Worst Case Scenario February 27, 2015

Worst Case Scenario

By David A. Oatis, Director & Jim Skorulski, Senior Agronomist
July 25, 2008

For most turf managers, the worst case scenario is when high temperatures are accompanied by prolonged rain events. Saturated soils heat up increasing turfgrass stress and elevating disease pressure to extraordinary levels. The next worst case scenario is a combination of high temperatures and very low humidity levels. While these make for comfortable conditions for human outdoor activity, these conditions can put tremendous stress on the turf.

For turf managers in the Northeast Region, 2008 is turning out to be a roller coaster ride full of steep climbs, sharp drops, and hairpin turns. Many courses in the New York Metropolitan and southern New England area are now struggling as a result of three days of above 90° temperatures and low levels of humidity. The combination of high air and soil temperatures combined with moisture stress has weakened annual bluegrass populations on greens throughout the region to a point where plenty are teetering on the edge. Under these conditions, the plants are transpiring water far more quickly than their impaired root systems absorb, resulting in large areas of wilt damage. Not surprisingly, Green Section phones have been ringing off the hook.

High soil and air temperatures experienced on greens over the weekend have created severe stress on annual bluegrass around the region.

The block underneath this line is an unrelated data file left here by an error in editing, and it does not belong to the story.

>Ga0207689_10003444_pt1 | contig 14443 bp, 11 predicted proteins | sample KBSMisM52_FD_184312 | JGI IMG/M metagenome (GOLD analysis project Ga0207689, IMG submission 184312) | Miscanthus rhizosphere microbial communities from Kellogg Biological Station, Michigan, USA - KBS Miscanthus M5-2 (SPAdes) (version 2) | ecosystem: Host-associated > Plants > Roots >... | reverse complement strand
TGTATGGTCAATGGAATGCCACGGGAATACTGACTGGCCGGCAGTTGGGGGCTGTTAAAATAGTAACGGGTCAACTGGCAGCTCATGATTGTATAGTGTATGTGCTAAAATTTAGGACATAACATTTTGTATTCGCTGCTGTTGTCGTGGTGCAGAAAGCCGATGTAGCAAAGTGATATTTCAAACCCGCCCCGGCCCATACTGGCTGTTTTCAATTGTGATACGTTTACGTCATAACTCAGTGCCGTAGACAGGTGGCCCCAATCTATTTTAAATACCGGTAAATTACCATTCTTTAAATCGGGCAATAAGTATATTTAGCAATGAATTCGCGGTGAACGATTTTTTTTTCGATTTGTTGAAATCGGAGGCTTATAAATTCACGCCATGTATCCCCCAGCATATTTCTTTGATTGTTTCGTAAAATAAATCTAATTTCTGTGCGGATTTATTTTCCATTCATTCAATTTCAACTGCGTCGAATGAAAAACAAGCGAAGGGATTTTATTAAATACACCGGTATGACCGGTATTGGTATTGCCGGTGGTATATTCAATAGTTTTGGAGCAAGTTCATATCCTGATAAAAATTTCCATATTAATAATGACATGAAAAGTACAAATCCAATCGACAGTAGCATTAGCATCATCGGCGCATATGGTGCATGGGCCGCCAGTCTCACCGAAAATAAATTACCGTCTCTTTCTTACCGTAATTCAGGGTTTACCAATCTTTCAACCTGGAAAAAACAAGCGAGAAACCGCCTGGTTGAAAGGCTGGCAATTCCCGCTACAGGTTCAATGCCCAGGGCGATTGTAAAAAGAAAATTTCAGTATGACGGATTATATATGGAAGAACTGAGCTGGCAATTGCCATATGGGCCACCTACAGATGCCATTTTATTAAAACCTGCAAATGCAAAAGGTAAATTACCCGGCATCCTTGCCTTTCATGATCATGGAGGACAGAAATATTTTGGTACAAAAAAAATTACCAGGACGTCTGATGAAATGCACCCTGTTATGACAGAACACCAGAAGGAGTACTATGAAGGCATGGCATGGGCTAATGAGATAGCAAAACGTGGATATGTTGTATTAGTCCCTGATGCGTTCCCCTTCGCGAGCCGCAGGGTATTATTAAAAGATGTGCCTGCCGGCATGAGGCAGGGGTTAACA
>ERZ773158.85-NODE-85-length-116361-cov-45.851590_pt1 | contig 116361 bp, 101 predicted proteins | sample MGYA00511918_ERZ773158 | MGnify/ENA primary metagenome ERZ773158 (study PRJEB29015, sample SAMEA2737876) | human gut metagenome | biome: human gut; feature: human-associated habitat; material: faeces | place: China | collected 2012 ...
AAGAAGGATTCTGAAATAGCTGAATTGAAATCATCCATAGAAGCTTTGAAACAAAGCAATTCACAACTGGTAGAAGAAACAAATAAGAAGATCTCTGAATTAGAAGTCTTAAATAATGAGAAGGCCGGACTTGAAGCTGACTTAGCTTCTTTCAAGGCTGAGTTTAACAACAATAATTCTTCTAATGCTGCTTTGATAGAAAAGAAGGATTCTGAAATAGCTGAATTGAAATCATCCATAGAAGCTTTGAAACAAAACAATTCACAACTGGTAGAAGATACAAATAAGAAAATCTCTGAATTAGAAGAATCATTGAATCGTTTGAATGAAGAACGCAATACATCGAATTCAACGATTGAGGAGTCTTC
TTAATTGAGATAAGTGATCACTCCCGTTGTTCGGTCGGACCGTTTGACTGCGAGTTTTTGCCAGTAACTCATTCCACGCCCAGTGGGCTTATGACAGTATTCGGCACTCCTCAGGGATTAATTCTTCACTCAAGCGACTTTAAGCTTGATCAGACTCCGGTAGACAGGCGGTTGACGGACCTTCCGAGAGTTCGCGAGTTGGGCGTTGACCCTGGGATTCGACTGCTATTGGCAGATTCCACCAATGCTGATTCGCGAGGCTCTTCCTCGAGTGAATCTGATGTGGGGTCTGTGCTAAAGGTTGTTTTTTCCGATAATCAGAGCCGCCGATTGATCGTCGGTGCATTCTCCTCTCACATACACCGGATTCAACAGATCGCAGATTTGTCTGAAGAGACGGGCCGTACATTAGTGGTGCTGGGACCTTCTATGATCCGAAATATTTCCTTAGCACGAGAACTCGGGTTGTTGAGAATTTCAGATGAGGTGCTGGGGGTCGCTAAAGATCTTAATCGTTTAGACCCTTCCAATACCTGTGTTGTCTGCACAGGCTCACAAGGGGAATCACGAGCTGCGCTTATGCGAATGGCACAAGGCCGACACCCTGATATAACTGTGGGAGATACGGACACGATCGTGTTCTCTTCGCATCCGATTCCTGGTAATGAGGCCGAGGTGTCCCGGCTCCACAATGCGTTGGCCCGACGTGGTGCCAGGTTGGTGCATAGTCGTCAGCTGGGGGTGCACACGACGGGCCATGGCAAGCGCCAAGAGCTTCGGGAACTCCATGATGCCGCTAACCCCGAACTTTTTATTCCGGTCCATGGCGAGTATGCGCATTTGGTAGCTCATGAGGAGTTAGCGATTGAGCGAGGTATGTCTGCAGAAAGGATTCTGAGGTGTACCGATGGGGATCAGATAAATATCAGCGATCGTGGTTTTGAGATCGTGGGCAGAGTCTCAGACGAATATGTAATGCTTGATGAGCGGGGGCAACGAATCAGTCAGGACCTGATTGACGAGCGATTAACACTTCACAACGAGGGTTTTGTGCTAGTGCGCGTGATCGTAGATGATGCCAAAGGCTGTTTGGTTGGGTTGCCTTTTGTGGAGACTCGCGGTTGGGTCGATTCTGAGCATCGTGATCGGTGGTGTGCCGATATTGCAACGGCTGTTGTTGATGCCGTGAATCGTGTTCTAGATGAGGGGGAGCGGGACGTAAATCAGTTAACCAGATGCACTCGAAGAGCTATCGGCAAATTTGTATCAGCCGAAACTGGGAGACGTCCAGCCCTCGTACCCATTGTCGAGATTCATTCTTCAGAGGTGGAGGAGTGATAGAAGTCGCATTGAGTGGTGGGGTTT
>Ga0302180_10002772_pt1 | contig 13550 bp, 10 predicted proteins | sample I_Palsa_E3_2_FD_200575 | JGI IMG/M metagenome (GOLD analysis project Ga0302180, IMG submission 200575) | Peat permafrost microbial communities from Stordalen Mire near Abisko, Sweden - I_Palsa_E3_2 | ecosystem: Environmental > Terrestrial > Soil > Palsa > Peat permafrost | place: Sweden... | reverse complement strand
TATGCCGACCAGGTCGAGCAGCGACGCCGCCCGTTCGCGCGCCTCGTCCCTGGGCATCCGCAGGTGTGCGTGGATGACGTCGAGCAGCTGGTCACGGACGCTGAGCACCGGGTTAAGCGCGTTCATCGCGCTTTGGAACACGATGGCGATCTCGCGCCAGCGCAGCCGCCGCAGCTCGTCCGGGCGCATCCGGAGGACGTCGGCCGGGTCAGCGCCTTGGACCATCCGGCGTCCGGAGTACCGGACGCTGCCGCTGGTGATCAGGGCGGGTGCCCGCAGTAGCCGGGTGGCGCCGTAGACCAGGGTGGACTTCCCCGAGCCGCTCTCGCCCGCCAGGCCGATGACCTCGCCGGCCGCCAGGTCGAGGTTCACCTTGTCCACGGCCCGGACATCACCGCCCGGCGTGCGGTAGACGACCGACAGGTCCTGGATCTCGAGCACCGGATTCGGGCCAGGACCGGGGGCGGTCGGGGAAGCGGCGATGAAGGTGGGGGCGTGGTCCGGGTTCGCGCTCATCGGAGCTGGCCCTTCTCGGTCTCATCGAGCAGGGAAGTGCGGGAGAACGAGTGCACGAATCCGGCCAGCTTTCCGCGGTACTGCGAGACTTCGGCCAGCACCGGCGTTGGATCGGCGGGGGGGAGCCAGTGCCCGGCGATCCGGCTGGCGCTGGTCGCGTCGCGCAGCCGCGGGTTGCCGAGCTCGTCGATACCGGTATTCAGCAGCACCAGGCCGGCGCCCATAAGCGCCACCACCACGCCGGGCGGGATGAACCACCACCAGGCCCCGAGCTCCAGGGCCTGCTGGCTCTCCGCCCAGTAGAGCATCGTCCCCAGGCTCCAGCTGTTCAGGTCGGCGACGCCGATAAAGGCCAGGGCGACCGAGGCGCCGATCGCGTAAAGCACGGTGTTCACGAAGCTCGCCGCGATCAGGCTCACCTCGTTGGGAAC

A number of golf courses also are reporting extraordinarily high nematode populations. We have measured soil temperatures in the 85- 90°F range (upper profile) and heat indexes well above 100° in pocketed environments. Summer patch has become very active on greens and fairways. Throw in prolonged low mowing and poor grass growing environments, and the outcome is predictable: a significant number of annual bluegrass plants are close to meeting their maker.

So what can be done at this late date in the game? Here is a brief checklist of things to consider over the next few weeks:

  • Manage water as precisely as you can.
  • Make sure everyone thoroughly understands the difference between hand watering and syringing. Remember, syringing involves wetting the leaf tissue and not saturating the soil. The evaporation of water off the leaf provides the short term cooling. If the water cannot evaporate, there will be no cooling.
  • Raise the height of cut slightly, switch to smooth rollers or skip mowing altogether if soils are saturated and soft. It is better to be conservative to make it through these difficult weather periods.
  • The value of good grass growing environments will become very clear this season. Adequate sun and especially good air circulation produce healthier turf and reduce conditions favorable for summer disease. Ambient air temperatures in pocketed environments will be higher and the turf will struggle. Make note of all the problem areas and do not over look the value of fans to circulate the air if it is not occurring naturally.
  • While we have seen some bentgrass under stress in a few areas in the past couple of weeks, the ratio of stressed annual bluegrass to stressed creeping bentgrass is about 10,000 to 1. This is when having more bentgrass pays big dividends.
  • If the greens look bad but play fine, think twice before you cultivate them aggressively. There are times when doing less is best especially when the turf is already weak. Traditional spiking and venting with mini tines may be appropriate. Save the aggressive cultivation for the better days ahead.
  • Stay focused and go with the programs that you know work. This is not the time for testing exotic tank mixes.

The summer of 08 may be one of those talked about for years to come. Sometimes, you need a little luck to go along with good management to get through these difficult stretches, and do not hesitate to call us if we can be of assistance.

Source: David Oatis, , Jim Skorulski, , and Adam Moeller,